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Paris archbishop celebrates first Mass in Notre Dame since fire

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PARIS — The archbishop of Paris wore a hard hat as he celebrated the first Mass in Notre Dame Cathedral since a huge blaze devastated the landmark building in April.

The Mass was celebrated in the Chapel of the Virgin June 15 by Archbishop Michel Aupetit to mark the anniversary of the consecration of the cathedral's altar, an event that usually takes place June 16 each year.

About 30 invited guests — mostly clergy, cathedral employees and building contractors — wore protective headgear because of dangers of falling masonry, although the Virgin chapel, situated behind the choir, had been designated as safe.

In his homily, Archbishop Aupetit did not mention the fire but stressed the purpose of Notre Dame as a place of Christian worship, and not an ornament of the secular state.

He said the building could never be reduced to a cultural or "patrimonial good" and warned the congregation that if Jesus was removed as the cornerstone, it would collapse in a spiritual rather than a physical sense.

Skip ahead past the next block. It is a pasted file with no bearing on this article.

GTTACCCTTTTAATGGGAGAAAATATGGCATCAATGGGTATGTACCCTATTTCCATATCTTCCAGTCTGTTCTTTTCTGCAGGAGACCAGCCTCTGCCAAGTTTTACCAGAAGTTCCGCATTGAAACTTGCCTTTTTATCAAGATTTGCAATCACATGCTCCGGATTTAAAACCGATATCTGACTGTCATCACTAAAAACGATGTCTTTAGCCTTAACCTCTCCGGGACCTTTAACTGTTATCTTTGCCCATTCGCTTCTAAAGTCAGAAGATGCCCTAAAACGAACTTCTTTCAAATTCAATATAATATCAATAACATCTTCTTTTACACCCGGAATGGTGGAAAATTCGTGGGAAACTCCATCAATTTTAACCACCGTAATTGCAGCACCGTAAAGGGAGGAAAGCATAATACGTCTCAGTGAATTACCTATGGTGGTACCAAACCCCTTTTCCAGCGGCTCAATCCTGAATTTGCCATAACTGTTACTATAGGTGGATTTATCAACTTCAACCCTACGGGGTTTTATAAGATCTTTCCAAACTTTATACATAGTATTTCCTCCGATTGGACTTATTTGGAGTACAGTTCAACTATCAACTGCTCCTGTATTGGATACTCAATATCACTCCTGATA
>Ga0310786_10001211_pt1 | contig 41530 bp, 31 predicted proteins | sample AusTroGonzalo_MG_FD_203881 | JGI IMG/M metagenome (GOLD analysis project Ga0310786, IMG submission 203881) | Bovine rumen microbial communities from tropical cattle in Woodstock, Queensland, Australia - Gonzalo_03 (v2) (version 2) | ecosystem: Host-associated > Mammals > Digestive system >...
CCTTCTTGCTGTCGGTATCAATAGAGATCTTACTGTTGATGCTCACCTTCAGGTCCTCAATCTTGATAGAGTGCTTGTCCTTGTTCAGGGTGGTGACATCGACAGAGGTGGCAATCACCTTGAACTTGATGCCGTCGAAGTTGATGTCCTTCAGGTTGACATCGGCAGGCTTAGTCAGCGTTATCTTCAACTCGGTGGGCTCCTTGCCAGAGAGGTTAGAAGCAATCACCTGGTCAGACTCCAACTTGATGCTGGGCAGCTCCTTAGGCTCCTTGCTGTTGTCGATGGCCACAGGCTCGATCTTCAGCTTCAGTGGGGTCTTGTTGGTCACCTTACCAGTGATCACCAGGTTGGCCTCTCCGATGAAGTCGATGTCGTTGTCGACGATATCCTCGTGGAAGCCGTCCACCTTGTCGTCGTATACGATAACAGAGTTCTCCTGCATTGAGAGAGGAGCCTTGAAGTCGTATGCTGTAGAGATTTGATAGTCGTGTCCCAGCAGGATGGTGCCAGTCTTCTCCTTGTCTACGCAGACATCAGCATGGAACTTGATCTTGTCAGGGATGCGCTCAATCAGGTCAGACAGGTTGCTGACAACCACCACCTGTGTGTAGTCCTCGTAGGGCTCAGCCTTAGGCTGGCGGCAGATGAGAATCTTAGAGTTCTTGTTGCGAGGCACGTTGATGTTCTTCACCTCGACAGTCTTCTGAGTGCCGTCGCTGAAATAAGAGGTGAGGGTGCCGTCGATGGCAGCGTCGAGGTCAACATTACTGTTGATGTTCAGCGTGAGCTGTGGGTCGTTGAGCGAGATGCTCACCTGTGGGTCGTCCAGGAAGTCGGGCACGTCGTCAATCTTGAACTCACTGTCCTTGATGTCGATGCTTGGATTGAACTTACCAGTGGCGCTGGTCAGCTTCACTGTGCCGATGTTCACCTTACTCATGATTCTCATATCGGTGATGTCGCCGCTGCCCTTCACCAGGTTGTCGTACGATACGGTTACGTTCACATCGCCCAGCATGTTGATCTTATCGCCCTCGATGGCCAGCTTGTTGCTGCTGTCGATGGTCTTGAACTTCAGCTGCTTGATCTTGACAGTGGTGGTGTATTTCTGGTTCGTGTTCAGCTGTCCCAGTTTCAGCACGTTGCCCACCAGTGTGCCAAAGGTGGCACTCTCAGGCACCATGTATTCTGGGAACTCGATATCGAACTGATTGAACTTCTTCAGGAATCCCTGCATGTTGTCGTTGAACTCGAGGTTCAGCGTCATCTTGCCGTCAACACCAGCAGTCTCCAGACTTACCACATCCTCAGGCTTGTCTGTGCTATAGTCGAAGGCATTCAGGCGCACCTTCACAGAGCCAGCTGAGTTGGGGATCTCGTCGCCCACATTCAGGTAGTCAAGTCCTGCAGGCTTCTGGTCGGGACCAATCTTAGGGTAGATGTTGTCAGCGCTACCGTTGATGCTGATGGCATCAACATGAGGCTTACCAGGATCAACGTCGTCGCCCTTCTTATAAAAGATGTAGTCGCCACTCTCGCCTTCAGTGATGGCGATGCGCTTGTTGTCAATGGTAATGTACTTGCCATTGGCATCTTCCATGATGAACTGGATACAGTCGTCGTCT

The cathedral would simply be an "empty shell, a jewelry box without riches, a skeleton without life, a body without a soul," the archbishop said.

"The cathedral is born of the faith of our ancestors," he said during the Mass, which was broadcast by KTO, a French Catholic TV channel.

"This cathedral is born of the Christian hope, which perceives well beyond a small self-centered personal life to enter a magnificent project at the service of all, projecting well beyond a single generation."

"It is also born of charity since, open to all, it is the refuge of the poor and the excluded who found there their protection," he added. "Are we ashamed of the faith of our ancestors? Are we ashamed of Christ?"

The cathedral was most significantly a mirror of "the living stones" of the members of the church who worship there, he said.

"Can ignorance or ideology really separate culture from worship?" asked Archbishop Aupetit. "Let me put this bluntly — culture without worship becomes a negative culture.

"You only have to look at the abysmal religious ignorance of our contemporaries because of the exclusion of any divine notion and the very name of God in the public sphere by invoking a secularism that excludes any visible spiritual dimension," he said.

The cathedral has been closed since April 15, when it was engulfed by fire that destroyed its spire and much of its vaulted ceiling.

French President Emmanuel Macron wants the cathedral rebuilt in five years, but Culture Minister Franck Riester told French radio June 14 that so far just 80 million euros of the 850 million euros pledged has been received, with most of it coming from small donations.

He said the cathedral, originally built in the 12th and 13th centuries, remained in a "fragile state," with unsecured sections of the vaulted roof still in danger of collapse.

 

 

© Arlington Catholic Herald 2019